Customers continue to say they favor small, local retailers over large, national chains. A growing body of scientific studies indicate that experiences, not objects, bring the most happiness, especially among people in their 20s and 30s. Together, these trends suggest that small retailers have a unique competitive advantage if they focus on their one-of-a kind experience as much as their one-of-a-kind merchandise. Emergent Research’s Steve King, a regular contributor to SmallBusiness.com, provides this overview of a trend he expects to expand.
The coming-of-age of the “Experience Economy”
A recent New York Times article explores the growing trend among customers—especially the coveted ones in their 20s and 30s—toward purchasing experiences over objects.
“Analysts say a wider shift is afoot in the mind of the American consumer, spurred by the popularity of a growing body of scientific studies that appear to show that experiences, not objects, bring the most happiness. … (They) would rather spend their hard-won cash on out-of-town vacations, meals with friends, gym memberships and, of course, their smartphones, many surveys suggest.”
Of course, this is not a new trend. The 1999 book The Experience Economy covered this shift in detail. But the rise of social media has led to people wanting experiences they can post about on Facebook, Instagram, Twitter and elsewhere. This is clearly helping drive the growth in experiences. We’ve seen this many times in the work of Emergent Research with the growth of food trucks being a great example.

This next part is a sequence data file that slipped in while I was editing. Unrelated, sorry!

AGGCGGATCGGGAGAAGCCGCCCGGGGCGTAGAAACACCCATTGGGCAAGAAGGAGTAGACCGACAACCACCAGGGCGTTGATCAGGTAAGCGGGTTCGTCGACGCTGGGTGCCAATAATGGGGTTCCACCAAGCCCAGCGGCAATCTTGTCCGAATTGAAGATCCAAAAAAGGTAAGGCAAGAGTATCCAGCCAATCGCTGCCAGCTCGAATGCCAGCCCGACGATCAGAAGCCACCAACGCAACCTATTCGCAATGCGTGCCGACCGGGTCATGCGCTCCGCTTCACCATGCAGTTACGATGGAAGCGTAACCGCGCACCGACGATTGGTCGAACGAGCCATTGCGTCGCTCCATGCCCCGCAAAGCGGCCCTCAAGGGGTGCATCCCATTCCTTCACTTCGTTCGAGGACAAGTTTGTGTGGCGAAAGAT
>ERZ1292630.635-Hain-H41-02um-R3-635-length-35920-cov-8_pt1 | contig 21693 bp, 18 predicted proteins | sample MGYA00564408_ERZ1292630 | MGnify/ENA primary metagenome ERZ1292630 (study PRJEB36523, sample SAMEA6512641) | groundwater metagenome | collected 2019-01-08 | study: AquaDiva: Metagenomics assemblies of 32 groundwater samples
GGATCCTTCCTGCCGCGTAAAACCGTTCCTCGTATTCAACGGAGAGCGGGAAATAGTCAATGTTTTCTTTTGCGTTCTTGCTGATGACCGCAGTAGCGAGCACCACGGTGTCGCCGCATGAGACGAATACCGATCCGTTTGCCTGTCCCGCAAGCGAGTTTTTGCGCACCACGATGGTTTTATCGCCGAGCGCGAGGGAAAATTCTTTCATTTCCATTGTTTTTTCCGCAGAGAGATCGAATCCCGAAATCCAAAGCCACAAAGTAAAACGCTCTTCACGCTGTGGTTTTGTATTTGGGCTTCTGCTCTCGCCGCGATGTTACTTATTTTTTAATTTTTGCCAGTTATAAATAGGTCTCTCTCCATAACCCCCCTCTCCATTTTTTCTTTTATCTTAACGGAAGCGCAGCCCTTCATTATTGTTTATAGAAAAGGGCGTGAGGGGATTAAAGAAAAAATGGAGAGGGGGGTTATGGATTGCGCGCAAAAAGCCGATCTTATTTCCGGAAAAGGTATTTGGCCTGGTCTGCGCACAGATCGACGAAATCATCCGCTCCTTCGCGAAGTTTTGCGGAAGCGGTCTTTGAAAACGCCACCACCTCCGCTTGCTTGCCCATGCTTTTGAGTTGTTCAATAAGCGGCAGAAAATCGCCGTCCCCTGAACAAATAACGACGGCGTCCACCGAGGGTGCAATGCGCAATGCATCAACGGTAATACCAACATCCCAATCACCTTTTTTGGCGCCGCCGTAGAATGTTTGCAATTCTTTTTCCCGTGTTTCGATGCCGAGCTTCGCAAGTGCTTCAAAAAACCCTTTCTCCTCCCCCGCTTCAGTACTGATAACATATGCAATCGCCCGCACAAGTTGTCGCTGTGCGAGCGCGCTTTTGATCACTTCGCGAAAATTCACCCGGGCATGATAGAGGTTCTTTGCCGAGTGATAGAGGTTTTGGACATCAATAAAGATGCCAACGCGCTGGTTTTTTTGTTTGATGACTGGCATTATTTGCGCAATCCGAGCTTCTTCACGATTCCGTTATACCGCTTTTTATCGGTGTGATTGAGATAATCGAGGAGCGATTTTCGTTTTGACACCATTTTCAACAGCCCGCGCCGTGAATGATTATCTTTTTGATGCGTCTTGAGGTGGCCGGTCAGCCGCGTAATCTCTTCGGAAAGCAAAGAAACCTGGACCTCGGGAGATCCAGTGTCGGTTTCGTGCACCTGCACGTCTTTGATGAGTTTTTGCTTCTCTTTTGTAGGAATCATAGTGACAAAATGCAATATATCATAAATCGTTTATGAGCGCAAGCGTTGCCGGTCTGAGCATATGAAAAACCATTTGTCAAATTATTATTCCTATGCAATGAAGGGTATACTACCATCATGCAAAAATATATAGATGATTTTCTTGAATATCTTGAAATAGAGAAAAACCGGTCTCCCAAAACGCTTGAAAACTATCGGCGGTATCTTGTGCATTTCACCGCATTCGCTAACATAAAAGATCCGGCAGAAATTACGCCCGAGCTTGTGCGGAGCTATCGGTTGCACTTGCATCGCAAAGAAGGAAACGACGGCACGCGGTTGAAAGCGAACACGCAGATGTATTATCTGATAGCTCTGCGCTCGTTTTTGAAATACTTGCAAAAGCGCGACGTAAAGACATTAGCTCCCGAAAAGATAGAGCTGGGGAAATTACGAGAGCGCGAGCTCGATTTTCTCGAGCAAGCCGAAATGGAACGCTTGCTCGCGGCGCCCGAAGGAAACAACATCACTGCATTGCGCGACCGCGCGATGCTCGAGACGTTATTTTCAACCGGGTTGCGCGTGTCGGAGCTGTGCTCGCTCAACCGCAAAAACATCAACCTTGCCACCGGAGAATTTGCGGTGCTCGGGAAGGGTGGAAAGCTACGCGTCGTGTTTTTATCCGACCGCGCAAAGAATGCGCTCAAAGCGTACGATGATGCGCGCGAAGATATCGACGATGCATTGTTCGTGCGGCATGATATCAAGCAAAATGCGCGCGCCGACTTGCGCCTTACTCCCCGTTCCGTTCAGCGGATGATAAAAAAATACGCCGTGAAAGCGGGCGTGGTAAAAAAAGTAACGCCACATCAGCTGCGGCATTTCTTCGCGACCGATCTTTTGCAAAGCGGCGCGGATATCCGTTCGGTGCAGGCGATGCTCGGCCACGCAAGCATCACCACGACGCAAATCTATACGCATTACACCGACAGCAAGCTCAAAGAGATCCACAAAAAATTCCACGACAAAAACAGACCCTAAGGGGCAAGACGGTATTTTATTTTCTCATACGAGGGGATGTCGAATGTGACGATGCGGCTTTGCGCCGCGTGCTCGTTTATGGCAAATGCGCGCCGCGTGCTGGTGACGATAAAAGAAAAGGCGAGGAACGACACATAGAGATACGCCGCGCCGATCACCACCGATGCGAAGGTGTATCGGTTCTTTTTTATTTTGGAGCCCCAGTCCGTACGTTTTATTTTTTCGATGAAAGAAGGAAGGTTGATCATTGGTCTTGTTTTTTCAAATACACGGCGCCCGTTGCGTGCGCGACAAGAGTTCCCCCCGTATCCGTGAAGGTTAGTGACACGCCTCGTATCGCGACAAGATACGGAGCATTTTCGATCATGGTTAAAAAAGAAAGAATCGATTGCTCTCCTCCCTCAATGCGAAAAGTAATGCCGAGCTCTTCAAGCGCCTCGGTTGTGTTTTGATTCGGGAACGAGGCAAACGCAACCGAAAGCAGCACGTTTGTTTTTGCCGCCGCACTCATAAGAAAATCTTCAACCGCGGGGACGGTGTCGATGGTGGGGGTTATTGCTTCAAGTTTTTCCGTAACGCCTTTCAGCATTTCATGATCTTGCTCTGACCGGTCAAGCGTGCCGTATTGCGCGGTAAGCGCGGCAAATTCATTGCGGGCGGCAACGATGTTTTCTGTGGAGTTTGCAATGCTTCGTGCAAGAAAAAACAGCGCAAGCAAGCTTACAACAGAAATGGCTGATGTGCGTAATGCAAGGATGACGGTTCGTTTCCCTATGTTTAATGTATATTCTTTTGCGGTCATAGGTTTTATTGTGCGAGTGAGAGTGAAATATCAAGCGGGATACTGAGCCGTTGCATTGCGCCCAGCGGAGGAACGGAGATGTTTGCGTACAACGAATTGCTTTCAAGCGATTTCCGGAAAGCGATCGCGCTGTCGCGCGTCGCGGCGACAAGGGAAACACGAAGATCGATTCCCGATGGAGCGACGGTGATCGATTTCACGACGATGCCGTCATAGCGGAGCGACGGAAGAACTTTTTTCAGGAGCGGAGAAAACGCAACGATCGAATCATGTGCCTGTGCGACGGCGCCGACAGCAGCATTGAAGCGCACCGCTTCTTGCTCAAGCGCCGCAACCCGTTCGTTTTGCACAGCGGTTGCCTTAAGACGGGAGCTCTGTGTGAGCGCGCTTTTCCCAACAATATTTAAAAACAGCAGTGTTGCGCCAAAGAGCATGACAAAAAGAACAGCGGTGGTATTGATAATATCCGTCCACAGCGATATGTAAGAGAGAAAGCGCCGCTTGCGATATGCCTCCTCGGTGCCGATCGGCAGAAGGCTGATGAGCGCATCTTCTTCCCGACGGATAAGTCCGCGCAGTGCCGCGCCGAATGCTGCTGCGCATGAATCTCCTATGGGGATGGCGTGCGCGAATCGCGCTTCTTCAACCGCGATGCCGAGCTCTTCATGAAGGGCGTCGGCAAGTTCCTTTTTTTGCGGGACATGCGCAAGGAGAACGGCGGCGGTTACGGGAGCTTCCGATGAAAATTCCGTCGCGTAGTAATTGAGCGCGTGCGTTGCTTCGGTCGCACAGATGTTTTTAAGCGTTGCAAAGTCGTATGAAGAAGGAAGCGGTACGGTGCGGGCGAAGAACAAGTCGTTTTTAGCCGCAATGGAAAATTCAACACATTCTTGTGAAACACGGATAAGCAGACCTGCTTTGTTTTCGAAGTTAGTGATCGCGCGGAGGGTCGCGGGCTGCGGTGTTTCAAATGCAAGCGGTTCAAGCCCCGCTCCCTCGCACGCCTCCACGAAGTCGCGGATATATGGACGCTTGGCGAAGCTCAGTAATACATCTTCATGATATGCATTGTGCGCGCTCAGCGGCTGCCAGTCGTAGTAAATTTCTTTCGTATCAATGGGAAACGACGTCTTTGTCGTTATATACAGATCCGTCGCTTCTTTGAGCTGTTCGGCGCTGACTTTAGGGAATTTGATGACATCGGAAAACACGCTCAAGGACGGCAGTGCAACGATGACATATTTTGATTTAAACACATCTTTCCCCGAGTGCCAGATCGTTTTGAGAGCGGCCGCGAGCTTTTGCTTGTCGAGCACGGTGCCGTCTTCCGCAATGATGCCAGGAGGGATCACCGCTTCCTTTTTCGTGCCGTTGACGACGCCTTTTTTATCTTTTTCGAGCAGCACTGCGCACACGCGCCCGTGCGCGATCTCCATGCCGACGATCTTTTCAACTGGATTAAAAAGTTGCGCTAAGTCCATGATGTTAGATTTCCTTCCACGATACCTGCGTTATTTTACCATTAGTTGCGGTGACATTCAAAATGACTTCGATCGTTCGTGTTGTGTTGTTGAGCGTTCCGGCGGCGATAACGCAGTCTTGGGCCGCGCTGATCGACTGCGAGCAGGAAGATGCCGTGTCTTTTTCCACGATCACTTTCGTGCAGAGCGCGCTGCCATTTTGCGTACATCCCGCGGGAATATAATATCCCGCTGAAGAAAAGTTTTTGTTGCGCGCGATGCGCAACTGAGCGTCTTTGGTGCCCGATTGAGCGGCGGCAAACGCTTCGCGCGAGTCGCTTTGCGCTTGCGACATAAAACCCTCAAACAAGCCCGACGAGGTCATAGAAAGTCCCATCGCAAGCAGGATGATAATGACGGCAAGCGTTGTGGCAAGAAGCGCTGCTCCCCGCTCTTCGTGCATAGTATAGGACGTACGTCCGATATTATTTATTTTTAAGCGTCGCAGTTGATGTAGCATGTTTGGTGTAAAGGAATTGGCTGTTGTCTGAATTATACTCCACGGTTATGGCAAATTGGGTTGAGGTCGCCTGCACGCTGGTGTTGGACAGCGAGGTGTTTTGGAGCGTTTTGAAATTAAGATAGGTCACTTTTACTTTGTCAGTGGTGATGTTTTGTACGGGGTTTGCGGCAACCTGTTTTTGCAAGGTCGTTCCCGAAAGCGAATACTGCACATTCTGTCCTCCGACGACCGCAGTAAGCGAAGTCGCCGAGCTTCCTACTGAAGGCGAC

Retailers are turning into “Third Places”
The retail industry is fighting back by trying to provide more experiences as part of the shopping experience.
According to the advertising giant JWT, retailers are turning into “third places,” which are increasingly focused around experiences, unique environments and customer service—giving shoppers new reasons to spend time in these spaces.
Experiences are winning over things
This is a trend we expect to expand.
And it is a trend in which small, independent, local retail merchants could have an advantage over big, national chains if they focus on their natural one-of-a-kind uniqueness as much as they do their products and merchandise.
(Note: A version of this article also appeared on SmallBizLabs.com.)